Editor's note: This story was updated on July 5, 2017.
Caitlin Brassington's response to being called "just a nurse" has sparked a global conversation about the value of the profession, ABC News reports.
'Just a nurse'
Earlier this month, Brassington—who lives in Toowoomba, Australia—ran into an acquaintance in a grocery store after working a busy shift, as she described in a Facebook post that has received more than 22,000 likes.
The acquaintance apparently had never seen Brassington in her scrubs and said she didn't realize Brassington was "just a nurse."
"Over my 18-year career I have heard this phrase many, many time[s], but today it got to me," Brassington wrote on Oct. 7. "Am I just a nurse?"
Brassington then cited several examples of her responsibilities that show how important a nurse's role is.
"I have helped babies into the world, many of whom needed assistance to take their first breath, and yet I am just a nurse," she wrote. "I have held patients' hands and ensured their dignity while they take their last breath, and yet I am just a nurse. I have counseled grieving parents after the loss of a child, and yet I am just a nurse."
"I am the medical officer's eyes, ears, and hands with the ability to assess, treat, and manage your illness, and yet I am just a nurse," she continued.
She concluded that "if I am just a nurse, then I am ridiculously proud to be one!"
Brassington told ABC News that she wrote her post on behalf of nurses around the world. "It has started a worldwide conversation about how we value and respect certain service industries within communities," she said. "I think this conversation is long overdue."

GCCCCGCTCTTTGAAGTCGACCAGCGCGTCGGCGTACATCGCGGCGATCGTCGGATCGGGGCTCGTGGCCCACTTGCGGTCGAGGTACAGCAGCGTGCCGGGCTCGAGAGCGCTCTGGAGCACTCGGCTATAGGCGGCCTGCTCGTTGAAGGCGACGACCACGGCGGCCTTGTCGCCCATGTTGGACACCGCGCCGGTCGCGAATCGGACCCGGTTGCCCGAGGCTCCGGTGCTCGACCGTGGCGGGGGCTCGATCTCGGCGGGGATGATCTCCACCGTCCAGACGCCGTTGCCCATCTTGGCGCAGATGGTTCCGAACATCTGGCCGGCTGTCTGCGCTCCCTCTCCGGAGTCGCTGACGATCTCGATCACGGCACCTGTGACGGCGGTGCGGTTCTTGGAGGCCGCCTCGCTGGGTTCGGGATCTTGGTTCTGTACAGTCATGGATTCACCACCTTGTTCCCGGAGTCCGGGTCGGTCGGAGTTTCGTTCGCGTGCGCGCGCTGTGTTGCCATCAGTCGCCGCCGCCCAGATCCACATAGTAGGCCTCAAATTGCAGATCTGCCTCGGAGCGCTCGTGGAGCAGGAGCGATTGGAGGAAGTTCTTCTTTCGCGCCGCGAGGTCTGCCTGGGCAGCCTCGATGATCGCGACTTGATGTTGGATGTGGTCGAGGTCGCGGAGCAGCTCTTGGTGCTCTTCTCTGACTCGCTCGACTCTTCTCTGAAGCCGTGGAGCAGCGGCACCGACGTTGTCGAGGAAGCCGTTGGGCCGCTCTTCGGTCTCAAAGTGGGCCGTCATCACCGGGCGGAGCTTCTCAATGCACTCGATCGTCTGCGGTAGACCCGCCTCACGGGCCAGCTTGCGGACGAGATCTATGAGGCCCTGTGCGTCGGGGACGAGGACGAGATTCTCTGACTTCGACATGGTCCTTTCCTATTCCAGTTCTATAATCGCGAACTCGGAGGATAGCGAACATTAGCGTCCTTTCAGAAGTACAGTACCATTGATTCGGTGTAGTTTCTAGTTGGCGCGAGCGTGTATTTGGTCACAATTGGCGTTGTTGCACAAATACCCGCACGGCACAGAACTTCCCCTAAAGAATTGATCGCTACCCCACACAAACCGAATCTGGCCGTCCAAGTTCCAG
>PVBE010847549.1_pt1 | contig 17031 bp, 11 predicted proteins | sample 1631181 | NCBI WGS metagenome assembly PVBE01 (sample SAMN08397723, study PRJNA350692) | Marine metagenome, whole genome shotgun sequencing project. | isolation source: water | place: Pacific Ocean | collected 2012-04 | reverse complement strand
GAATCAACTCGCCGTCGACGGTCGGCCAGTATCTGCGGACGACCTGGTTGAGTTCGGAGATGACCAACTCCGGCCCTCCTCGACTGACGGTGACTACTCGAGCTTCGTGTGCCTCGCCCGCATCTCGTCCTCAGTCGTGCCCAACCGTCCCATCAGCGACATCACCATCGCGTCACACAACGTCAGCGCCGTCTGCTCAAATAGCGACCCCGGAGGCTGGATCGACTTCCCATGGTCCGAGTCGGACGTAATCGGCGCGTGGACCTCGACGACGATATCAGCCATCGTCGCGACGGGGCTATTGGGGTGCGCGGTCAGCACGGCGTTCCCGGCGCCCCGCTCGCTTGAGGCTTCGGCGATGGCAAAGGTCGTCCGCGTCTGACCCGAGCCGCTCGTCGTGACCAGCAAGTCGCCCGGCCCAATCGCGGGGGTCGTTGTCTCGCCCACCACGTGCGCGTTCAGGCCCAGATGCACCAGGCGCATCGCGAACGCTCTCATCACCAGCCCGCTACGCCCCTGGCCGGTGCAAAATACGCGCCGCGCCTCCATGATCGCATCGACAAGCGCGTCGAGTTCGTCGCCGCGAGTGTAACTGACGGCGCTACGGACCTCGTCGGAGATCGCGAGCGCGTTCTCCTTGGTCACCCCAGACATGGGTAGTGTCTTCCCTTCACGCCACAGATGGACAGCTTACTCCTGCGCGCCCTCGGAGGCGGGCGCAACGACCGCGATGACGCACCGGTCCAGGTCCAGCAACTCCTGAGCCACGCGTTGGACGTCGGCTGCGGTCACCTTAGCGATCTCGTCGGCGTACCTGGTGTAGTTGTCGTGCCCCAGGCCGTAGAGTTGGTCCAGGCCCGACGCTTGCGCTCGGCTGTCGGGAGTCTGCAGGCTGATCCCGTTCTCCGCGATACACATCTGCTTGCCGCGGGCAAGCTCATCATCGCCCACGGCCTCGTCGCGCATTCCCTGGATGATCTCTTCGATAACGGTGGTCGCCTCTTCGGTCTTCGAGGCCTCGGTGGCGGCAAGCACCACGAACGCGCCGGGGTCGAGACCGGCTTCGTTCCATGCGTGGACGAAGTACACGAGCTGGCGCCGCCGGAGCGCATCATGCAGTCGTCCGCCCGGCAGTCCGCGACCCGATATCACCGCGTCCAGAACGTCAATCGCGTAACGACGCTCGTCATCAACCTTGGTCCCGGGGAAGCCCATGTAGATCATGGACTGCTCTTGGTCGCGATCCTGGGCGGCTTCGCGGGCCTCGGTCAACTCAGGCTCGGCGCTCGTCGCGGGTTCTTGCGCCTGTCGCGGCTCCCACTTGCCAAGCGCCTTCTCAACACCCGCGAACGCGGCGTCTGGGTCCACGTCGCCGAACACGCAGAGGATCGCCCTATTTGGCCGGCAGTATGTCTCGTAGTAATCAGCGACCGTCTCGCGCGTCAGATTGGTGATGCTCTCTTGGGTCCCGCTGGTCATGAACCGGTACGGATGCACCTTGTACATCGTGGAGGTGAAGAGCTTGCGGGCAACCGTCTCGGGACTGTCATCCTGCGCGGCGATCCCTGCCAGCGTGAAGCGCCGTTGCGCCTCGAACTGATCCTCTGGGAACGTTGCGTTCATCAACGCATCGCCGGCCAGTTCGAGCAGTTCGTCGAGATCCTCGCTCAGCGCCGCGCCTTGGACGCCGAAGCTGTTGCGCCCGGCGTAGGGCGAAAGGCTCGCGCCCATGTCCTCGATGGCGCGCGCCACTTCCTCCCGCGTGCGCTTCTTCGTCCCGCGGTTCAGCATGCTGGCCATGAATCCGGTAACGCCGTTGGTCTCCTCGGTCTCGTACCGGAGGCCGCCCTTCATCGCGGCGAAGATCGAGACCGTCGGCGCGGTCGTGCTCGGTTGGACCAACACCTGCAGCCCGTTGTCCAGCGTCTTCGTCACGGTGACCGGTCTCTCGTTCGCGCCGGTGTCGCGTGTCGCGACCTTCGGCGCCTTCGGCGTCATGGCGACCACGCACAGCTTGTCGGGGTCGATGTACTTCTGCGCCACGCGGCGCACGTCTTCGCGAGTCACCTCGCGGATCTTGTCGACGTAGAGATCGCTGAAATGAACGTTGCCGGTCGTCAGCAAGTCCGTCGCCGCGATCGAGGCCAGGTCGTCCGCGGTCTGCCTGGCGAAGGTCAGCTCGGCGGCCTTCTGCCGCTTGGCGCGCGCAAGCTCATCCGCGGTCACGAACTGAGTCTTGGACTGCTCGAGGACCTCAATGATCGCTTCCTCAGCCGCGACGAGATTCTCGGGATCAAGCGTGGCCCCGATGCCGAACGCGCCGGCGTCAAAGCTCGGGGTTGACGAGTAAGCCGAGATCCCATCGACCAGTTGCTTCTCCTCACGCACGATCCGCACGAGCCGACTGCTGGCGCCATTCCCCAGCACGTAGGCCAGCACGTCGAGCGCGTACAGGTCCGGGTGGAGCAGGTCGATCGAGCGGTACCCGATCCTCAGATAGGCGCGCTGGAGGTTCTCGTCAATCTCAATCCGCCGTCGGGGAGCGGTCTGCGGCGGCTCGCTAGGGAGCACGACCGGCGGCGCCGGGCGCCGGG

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Some nurses have commented on the post to share their own stories, while others thanked nurses who have cared for them in the past.
One commenter wrote, "I have had a number of 'just nurses' hold my hand when I was getting patched up, or hug me when my dad was ill, or sit with me when my mom was diagnosed with cancer, or guide me when my daughter would not feed. Thank you, just nurses, some may not appreciate you, but I do."
Homayoon Sanati, a medical oncologist and medical director of the MemorialCare Breast Center at the Orange Coast Memorial Medical Center in California, said nurses "do a lot of the work that is often unrecognized," such as taking a patient's vitals or starting IV treatment. "They're a very, very important part of the care," he said.
Similarly, Brassington told ABC News that nurses' roles have changed significantly in the last several decades, "particularly with advances in technology and advanced training," but that many people don't realize it. "I think more than ever nurses now have a partnership with doctors and are a vital component of the health care teams," she added (McKenzie, ABC News, 10/16; Armstrong, Courier-Mail, 10/13; Boult, The Telegraph, 10/12; Miller, SELF, 10/11).
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It's more important than ever for frontline nurses to be engaged in their work, committed to their organization's mission, and capable of delivering high-quality care in a complex and constantly changing environment.
This report identifies the unique challenges of engaging nurses and equips nurse leaders with five strategies for building a highly engaged workforce.
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